Setting up shop in the big red house


Cameron Mahoney, now a senior secondary education major, was in Boston at the time of the fire, attending Berklee School of Music. A Gwinn High School graduate, Mahoney had been to the venue before seen bands perform and performed himself at 231 with several acts. So when Mahoney returned to Marquette in January to “focus on getting a real job,” he also came with the intention of bringing back a music scene to the area.

“When I got back, it’s like, ‘there’s no place to play really – at all,” Mahoney said. “That [231] was the one place that bands that aren’t necessarily dance bands could play.”

So the future part-time musician took what he learned from touring around Boston and New York – from what types of bands to book, how to get people to the shows to the technical aspects of putting on a show – and put it to use in Marquette.

“It’s a college town and people like music,” he said. “I think it’s just, people just need to do things. A lot of people are interested in it, but it’s one thing to talk about things, it’s another thing to actually do them.”

Cameron’s venue of choice wasn’t a theater or a club though; instead, he chose the basement of his red house on Presque Isle Avenue.

“Really, I just wanted to give people a place to play,” he said. “And basement shows are really good for bands that are just starting out and might not have enough material to play demanding four-hour gigs at some bar; that’s a lot of time to fill.”

The basement environment, with low-headroom and cement walls, surrounded by friends who’ve come with the intention of listening intently to original music, also adds to the appeal of the basement shows.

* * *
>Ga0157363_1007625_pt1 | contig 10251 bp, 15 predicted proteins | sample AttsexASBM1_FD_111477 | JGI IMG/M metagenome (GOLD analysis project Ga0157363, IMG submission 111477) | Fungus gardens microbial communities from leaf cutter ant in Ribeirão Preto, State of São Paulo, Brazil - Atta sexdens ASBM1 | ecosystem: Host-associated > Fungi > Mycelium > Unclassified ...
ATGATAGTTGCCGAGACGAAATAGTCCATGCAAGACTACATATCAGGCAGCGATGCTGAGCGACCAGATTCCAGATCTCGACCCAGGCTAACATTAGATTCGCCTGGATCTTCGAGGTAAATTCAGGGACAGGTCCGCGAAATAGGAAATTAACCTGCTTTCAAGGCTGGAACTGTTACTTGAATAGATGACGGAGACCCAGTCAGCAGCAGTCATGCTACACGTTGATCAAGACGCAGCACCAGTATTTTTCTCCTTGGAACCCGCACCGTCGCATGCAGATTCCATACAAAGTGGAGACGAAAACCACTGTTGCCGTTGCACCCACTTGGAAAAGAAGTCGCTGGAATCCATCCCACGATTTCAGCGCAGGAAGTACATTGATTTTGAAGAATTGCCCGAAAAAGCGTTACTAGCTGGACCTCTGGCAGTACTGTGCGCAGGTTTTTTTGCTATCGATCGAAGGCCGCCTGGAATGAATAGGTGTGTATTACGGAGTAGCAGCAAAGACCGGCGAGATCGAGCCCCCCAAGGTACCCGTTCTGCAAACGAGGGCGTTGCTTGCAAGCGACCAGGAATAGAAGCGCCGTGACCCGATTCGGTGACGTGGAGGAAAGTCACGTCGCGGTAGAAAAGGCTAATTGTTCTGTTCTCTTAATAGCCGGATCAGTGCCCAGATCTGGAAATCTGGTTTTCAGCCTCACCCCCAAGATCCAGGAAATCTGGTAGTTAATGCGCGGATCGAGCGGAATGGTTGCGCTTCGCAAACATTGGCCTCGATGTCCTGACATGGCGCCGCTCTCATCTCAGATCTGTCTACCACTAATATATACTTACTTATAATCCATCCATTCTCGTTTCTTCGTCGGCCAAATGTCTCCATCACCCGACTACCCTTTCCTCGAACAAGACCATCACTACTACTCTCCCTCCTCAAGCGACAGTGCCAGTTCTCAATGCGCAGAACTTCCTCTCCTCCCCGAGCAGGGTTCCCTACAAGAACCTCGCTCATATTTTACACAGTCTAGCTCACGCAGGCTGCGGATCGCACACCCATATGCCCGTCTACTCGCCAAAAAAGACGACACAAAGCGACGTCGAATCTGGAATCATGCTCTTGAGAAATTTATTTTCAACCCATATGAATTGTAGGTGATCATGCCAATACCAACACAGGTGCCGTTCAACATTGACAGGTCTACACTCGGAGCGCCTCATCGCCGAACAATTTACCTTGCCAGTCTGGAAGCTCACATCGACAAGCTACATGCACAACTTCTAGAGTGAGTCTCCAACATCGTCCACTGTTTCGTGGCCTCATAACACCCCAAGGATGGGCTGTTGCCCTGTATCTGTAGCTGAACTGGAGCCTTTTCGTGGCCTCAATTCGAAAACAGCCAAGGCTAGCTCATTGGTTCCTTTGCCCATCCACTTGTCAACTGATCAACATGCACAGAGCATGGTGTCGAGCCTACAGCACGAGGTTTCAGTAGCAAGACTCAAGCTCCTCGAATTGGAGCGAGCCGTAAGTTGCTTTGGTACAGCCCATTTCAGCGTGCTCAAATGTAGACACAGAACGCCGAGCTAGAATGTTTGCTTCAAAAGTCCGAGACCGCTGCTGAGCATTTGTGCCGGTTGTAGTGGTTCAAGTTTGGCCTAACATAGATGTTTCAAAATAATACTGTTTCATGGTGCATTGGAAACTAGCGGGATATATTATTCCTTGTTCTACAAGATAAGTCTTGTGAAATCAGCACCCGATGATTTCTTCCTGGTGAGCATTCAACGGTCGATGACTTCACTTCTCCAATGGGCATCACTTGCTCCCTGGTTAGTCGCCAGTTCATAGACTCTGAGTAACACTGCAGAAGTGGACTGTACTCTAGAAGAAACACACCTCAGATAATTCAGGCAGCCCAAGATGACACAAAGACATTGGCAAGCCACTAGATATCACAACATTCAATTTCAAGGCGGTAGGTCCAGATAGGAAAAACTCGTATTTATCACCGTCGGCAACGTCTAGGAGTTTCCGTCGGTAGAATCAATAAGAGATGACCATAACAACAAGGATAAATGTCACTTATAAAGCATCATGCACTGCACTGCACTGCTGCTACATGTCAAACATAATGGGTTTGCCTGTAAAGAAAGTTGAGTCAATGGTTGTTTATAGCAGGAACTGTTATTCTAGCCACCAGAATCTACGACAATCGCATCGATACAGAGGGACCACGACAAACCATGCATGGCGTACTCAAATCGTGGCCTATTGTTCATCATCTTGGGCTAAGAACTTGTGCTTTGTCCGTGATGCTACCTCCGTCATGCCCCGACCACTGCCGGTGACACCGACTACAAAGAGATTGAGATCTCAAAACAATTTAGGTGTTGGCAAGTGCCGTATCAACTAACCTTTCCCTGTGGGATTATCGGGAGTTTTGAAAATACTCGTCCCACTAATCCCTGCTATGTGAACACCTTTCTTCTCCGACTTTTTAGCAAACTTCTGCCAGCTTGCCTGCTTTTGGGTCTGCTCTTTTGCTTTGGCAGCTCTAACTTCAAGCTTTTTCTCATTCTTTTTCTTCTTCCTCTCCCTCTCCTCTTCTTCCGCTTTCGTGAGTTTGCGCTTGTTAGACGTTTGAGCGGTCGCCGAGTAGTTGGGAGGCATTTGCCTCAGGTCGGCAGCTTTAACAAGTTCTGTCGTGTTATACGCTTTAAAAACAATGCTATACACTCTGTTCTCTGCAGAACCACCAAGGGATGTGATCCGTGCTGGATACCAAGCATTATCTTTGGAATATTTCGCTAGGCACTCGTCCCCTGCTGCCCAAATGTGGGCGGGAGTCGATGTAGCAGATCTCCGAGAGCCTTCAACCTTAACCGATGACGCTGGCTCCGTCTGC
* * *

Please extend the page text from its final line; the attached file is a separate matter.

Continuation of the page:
“It’s a good place for people to try out new ideas,” Mahoney said. “It’s a less vulnerable situation.”

Mahoney is the lead singer and songwriter of The Robert E. Lee High School Band, an indie-rock ensemble which, in his words,
“balances listenable, catchy, dancy melodies with more complex arrangements.”

“We might change it eventually,” he said of the band name. “It’s kind of a long name. I just didn’t want to pick anything that sounded too serious. I think people should have a sense of humor about themselves.”

Along with Mahoney, fellow NMU students Ethan Debelak (bass) and Elizabeth Lyons (drums) are in the group.

The Robert E. Lee High School Band has played at the Vista, the Upfront, at Remillard’s Bar’s open mic night, Harvey’s Bayou Bar and Grill and of course, at Mahoney’s basement shows.

Mahoney said he’s still finding ways that he can make his shows better, and that’s part of the learning process that he, Moore and the whole Marquette music scene are all experiencing.

“It definitely is a learning experience for everybody, I think, because it’s a totally different thing than getting your average bar band to play for four hours,” Mahoney said. “This is a different animal. There’s a bigger social aspect to it, because when you have a music scene, a lot of it is built off of social interaction. People enjoy being a part of that subculture, even if they’re not in a band.”